I usually disagree and argue with absolutist statements like yours. I'm not going to do that here, but let me present my stock argument. The traditional Advaitic ontological monism is very strict. Brahman Unity in Being is all there is, and everything else (thought, matter, time, diarrhea, etc. ) is all maya. Maybe Maharshi lived there. I don't. And I'm guessing you don't either.
But let's say that you do. Maharshi was generally silent, and basically taught from there. But we live in maya, and most of the posts on this forum come from some level of consciousness "below" or at least different from Absolute or Unity consciousness. Mine certainly do. And for us, the simple statement that every thought, perception, observation, feeling, particle and wave are simply manifestations of the Absolute should really just be a footnote...because we can't experience that just by reading it. So we need to read something else.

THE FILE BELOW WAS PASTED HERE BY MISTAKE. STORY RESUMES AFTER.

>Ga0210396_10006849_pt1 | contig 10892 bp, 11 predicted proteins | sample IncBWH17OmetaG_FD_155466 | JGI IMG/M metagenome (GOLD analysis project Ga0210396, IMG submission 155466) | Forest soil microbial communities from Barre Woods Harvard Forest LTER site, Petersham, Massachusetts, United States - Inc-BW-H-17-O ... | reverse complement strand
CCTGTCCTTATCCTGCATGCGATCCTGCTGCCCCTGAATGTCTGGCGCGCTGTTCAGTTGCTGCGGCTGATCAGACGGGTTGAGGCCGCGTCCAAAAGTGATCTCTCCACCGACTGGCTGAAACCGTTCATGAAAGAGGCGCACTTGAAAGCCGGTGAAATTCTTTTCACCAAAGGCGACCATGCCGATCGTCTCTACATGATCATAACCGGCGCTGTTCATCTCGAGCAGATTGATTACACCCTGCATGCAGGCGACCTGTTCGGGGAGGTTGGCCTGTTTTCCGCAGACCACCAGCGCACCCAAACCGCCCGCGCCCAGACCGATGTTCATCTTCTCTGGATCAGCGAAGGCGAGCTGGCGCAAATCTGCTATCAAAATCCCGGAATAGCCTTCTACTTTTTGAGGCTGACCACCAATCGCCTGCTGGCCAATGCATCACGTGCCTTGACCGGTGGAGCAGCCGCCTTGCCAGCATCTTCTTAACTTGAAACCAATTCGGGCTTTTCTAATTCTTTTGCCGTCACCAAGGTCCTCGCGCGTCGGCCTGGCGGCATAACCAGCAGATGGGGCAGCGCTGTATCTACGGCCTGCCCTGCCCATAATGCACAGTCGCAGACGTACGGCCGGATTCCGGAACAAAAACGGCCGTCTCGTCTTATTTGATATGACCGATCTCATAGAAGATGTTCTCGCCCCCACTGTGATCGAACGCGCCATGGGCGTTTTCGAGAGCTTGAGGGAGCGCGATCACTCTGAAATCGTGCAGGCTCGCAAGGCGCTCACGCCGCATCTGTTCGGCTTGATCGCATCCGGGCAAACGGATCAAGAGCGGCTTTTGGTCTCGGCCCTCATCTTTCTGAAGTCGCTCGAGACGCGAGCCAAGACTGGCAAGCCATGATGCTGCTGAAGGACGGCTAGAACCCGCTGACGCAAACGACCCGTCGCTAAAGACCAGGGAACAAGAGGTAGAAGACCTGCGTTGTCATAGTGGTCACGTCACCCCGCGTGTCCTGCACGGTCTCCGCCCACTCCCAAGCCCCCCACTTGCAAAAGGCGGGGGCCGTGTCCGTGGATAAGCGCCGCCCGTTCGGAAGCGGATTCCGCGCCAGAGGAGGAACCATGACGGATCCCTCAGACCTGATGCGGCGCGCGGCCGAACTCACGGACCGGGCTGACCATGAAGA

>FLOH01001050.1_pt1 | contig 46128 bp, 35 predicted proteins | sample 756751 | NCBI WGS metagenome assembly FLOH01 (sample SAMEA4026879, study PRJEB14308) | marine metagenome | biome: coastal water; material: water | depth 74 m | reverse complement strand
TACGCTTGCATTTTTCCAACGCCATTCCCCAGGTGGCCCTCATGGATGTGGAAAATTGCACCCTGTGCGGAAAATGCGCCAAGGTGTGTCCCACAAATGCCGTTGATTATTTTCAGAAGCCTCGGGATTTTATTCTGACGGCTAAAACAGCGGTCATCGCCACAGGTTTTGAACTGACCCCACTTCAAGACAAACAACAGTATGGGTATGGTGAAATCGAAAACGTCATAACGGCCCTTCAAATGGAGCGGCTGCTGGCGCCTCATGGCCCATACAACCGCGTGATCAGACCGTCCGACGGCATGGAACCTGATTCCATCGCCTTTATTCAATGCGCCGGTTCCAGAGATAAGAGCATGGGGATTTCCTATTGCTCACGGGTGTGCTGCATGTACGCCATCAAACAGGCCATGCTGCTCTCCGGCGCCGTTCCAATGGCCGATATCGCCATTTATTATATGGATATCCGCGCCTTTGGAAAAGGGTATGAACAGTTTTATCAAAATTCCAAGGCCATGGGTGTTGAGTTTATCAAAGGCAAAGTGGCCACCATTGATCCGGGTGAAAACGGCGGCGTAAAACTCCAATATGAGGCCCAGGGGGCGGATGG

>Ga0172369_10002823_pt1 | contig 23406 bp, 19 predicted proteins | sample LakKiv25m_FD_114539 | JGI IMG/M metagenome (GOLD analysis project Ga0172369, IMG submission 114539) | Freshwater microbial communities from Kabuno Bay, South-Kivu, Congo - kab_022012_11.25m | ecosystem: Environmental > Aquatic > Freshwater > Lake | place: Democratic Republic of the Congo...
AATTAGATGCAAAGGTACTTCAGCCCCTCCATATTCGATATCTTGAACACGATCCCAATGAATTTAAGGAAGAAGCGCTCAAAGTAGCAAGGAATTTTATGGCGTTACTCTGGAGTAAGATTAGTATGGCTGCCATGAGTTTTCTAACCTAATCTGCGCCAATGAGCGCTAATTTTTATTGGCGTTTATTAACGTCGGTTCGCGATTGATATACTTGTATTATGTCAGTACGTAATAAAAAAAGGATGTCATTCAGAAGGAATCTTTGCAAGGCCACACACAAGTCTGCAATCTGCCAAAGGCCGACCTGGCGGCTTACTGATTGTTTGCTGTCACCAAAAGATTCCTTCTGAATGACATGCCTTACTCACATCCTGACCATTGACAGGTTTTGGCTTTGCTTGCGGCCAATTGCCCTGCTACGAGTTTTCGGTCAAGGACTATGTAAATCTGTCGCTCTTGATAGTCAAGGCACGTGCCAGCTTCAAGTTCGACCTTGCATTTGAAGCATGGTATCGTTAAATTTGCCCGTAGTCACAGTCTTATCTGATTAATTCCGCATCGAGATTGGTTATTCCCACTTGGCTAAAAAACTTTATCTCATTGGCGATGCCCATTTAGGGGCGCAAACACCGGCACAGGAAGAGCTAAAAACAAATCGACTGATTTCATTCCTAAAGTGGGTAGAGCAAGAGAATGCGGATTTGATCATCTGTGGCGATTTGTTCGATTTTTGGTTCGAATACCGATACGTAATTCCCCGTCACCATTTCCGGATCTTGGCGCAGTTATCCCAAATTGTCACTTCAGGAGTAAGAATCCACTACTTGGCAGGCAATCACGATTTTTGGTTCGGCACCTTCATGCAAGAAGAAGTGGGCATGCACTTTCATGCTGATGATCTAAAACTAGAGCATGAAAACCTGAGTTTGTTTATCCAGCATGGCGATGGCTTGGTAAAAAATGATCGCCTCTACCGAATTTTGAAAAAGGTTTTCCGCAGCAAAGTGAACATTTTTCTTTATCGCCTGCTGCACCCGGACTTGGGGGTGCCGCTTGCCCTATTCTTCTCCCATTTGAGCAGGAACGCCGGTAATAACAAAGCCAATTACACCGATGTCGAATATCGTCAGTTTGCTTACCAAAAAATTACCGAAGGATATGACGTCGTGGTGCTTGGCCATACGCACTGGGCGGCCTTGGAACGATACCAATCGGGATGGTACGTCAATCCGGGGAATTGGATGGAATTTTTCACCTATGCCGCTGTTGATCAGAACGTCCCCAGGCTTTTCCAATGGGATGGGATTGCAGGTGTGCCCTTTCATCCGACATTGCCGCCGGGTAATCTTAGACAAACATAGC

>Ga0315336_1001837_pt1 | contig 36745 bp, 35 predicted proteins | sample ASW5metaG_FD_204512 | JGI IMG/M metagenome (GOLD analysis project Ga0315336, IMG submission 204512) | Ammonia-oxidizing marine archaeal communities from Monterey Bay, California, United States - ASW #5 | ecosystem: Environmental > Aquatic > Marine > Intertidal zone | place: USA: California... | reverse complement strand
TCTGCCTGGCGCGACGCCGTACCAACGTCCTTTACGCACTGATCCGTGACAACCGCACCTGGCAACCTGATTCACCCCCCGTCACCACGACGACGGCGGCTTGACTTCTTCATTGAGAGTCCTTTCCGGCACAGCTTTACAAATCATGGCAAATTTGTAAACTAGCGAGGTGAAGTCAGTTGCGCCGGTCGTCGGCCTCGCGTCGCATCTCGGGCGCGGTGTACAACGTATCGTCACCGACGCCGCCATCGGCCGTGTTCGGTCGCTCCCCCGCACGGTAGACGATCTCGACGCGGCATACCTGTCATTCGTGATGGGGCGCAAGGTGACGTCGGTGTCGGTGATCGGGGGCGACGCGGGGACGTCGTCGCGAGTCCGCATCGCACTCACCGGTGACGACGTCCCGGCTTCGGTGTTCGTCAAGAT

I agree with this:
there is either clarity in the present or not..... and clarity cannot be held or taken into the future.
However, life can be lived in the now, or in an infintely small sequence of 'present moments.' And we can have clarity in that life. In every present moment of that life. I don't. But at some point I might. And then my "Now" will be different than it is today. And then I will be enlightened. And someone else with a big clock and calendar will look at my life and say: "at some point he got enlightened."
So, by reference to 'clock time' (as used by Eckhart Tolle), a person marches through his life for 29 years and then 'gets' enlightened. The irony here is that it is only after the final veil falls that the enlightened person recognizes that his 'shift' was a removal of an artificial barrier, not the 'gaining' of something new.
It's all semantics...stick around +JIm+ - we like swordfights on the field of Arjuna!
A person is not a thing or a process, but an opening through which the universe manifests. - Martin Heidegger
There is not past, no future; everything flows in an eternal present. - James Joyce